Wishing You Soulful Holiday Longings by Lois Bolin, Ph.D., Old Naples Historian

Bing Crosby made the first live radio performance of a new song called “White Christmas” seventeen days after the Japanese December 7 attack on Pearl Harbor. Irving Berlin’s song about a nostalgic view of an ideal snowy northeastern Christmas became an instant classic and one of the most patriotic songs of World War II the following November 1942.

The song’s reflection about a single holiday and the longing it induced, struck a chord that exemplified the national mood at the time – the desire to be home for Christmas which was amplified by the war. This common thread of nostalgia and longing bound the millions who listened to Bing’s crooning; sadly, far too many of our Greatest Generation’s last white Christmas fell between the years 1941 to 1945.

Nostalgia and Longing
This common thread of nostalgia and longing permeates the air in Naples around the Monday before Thanksgiving when Third Street South launches its 46th Annual Christmas on Third.

Two weeks after Third Street’s tree lighting, comes the City of Naples Christmas Parade on Tuesday, December 5 from 6-8 pm commencing from Broad Street to 5th Avenue South, and finishing on 8th Street South. If you can’t make it downtown, turn on Channel 98 to watch it on the City Channel.

To really drive home your nostalgia, you can drive through Victoria Park all December long.

To keep those feels alive and well, come to 5th Avenue South for their Christmas tree lighting and Christmas Walk on December 8 5-10 pm (6 pm tree lighting Sugden Plaza) and December 9 10 am-10 pm.

The Christmas Boat Parade on Naples Bay may or may not tweak your longing vibe, but it will for sure tickle your fancy on December 9 beginning at 6:15 pm. Get there early for a good view.

All the aforementioned are free for you and your family and offer a way to let your mind wander from the happenings in the world today.

Wistful Reverie
It’s natural to feel a longing for times gone by during the holidays. According to the 2016 study from Scientific American, these bittersweet feelings of nostalgia serve a positive function, …” finding that this sepia-toned sentiment does not cement us in the past but actually raises our spirit and vitality.”

They went on to say that when subjects were induced to experience wistful reverie via sentimental song, movies, or memories, they reported greater self-continuity by increasing a sense of social connectedness.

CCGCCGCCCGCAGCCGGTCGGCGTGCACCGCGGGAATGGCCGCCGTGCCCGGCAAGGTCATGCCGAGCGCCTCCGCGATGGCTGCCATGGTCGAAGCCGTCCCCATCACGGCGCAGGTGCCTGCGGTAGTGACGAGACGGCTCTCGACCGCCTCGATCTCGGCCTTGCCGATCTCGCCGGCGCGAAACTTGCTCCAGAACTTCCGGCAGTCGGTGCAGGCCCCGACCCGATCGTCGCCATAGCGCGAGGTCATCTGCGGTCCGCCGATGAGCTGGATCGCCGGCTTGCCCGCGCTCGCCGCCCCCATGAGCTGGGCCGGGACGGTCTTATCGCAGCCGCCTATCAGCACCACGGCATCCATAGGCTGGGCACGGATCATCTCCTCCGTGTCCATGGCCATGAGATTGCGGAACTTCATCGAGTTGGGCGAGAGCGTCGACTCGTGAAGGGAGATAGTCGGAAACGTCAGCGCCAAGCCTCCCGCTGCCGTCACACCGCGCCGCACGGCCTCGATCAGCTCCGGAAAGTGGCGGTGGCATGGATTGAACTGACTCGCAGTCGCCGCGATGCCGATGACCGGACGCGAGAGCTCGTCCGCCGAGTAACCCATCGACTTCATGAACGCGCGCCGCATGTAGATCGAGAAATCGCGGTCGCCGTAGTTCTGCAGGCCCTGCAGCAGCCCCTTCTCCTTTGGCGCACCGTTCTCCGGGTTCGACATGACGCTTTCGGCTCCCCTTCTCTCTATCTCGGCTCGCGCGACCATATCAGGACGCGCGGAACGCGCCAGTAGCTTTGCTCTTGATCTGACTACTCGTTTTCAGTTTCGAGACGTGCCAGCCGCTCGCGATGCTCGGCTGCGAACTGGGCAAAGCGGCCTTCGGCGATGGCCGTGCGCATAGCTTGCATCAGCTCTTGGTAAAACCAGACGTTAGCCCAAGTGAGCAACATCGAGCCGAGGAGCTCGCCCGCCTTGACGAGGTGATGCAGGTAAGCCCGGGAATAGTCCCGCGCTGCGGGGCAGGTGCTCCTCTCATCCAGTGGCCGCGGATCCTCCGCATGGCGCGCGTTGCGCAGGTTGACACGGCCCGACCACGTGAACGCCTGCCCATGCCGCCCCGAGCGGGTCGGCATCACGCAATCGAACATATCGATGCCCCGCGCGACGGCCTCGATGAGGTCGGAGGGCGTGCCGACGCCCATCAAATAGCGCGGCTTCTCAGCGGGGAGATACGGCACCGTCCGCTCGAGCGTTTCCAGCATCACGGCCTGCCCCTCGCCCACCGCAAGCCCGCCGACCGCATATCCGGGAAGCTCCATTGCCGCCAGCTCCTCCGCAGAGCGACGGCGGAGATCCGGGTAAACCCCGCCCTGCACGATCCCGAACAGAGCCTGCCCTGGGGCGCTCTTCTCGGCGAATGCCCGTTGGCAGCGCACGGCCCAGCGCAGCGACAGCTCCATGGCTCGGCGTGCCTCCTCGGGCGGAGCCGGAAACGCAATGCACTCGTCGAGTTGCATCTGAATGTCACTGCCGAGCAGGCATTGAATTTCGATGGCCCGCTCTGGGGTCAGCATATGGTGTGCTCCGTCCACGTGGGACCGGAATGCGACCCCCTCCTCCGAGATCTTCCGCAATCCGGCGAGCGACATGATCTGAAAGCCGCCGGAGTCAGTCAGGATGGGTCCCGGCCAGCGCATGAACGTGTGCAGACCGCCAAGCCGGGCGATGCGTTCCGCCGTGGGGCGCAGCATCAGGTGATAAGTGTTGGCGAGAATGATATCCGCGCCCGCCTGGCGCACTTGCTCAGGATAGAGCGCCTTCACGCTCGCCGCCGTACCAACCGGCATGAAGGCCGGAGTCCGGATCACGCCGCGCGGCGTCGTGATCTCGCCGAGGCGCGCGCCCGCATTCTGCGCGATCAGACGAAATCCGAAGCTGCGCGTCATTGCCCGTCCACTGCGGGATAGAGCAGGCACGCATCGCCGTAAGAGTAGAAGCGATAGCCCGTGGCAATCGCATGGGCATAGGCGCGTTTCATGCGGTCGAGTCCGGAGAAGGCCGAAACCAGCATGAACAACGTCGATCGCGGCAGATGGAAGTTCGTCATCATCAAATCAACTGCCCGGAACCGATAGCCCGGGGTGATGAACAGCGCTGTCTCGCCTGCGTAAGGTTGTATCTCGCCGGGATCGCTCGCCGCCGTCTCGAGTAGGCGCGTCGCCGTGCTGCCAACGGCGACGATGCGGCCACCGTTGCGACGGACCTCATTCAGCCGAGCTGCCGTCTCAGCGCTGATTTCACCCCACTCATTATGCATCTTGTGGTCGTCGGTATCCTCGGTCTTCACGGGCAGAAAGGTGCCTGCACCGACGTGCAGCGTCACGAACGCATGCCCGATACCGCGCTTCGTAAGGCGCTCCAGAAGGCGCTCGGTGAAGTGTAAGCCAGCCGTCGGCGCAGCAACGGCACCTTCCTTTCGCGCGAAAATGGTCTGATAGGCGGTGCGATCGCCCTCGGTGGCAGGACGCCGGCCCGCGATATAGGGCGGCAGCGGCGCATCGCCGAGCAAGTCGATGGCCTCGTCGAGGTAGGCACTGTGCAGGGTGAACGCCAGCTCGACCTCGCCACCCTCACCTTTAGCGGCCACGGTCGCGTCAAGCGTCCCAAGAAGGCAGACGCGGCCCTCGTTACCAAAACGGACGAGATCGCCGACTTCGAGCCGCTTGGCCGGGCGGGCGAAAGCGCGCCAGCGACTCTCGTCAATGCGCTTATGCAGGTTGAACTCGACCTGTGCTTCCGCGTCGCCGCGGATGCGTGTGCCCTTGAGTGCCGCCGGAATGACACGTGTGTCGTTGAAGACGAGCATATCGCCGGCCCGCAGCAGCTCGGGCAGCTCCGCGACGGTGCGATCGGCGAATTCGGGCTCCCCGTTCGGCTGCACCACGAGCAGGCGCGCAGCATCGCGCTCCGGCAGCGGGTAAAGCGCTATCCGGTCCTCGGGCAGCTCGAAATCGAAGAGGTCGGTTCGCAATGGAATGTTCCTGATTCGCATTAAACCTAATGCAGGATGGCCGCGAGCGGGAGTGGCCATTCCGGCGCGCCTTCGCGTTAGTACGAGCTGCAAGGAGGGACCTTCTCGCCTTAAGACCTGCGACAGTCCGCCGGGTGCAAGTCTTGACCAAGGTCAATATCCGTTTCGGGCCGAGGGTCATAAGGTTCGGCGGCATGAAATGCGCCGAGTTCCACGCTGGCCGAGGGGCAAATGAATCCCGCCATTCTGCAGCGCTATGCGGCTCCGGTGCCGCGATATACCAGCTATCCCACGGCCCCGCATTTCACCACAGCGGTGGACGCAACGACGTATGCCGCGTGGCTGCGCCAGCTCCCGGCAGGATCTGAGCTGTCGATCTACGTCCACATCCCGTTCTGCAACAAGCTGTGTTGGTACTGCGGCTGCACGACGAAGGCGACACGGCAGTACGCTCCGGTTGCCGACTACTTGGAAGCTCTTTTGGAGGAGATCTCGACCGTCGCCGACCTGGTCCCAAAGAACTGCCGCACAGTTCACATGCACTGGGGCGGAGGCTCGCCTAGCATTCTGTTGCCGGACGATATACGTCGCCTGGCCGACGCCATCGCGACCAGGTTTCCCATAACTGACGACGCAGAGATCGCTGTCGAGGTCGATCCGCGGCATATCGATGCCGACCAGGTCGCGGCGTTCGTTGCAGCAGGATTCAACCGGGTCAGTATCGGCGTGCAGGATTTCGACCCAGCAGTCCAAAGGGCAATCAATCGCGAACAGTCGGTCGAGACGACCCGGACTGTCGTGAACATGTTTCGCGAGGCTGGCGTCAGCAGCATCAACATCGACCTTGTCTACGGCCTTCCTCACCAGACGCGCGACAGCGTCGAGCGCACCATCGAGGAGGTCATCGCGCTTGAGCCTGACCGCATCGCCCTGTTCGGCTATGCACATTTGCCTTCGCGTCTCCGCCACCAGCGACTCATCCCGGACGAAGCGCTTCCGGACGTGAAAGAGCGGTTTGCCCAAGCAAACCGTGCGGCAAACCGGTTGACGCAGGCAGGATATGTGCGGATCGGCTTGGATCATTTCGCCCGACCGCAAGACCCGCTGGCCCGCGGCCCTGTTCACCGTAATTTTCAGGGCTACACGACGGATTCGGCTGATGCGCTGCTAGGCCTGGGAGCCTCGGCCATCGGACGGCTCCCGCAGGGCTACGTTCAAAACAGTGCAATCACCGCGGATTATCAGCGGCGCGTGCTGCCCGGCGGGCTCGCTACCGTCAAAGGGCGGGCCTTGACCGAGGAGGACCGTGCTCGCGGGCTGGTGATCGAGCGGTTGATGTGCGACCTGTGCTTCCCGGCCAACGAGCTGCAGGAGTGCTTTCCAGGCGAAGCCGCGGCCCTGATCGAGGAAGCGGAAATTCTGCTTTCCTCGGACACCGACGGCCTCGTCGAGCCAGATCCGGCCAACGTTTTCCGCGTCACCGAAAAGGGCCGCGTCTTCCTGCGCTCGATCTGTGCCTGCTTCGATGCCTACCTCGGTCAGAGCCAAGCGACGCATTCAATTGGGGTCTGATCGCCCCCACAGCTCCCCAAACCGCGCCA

Here are a few of my favorite movies to enhance our wistful reverie: The Family Stone; The Holiday; Scrooge; Elf; Love Actually; A Christmas Story; Christmas With the Kranks; National Lampoon’s Christmas Vacation; Die Hard (I can hear the moans now); You’ve Got Mail; The Man Who Invented Christmas; Bridget Jones’s Diary; The Last Holiday; Ghosts of Girlfriends Past; and How the Grinch Stole Christmas.

Auld Lang Syne
At the stroke of midnight on December 31, the world will once again be joined in a universal commonality when we all begin toasting “Auld Lang Syne,” the poem by Robert Burns that is widely regarded as “one of the world’s most popular songs that no one knows the lyrics to.”

The tune can stop (well, you never really stop a Scotsman) even the wildest of ye’ Highlanders for a moment of reflection to honor a time long gone. More idiomatically, “auld lang syne” translates to “old long ago” or “days gone by”— or simply, “the good old days.”

While most Scotsmen believe they invented most things —and according to the book, How Scots Invented the Modern World, they did; but they did not create the tradition of singing (miming is more like it) “Auld Lang Syne” at midnight on New Year’s Eve. Bandleader Guy Lombardo gets the credit for this. So, you don’t have to mime the words this year, here is your cheat sheet: Should auld acquaintance be forgot, And never brought to mind?

Should auld acquaintance be forgot, And auld lang syne?

For auld lang syne, my dear, For auld lang syne,

We’ll take a cup of kindness yet, For auld lang syne!

And there’s a hand my trusty fiere, And gie’s a hand o thine, And we’ll take a right guid-willie waught, For auld lang syne

For auld lang syne, my dear, For auld lang syne,

We’ll take a cup of kindness yet, For auld lang syne!

Remember these words and sing them loudly – loud enough to stop a longing Scotsman in his tracks.

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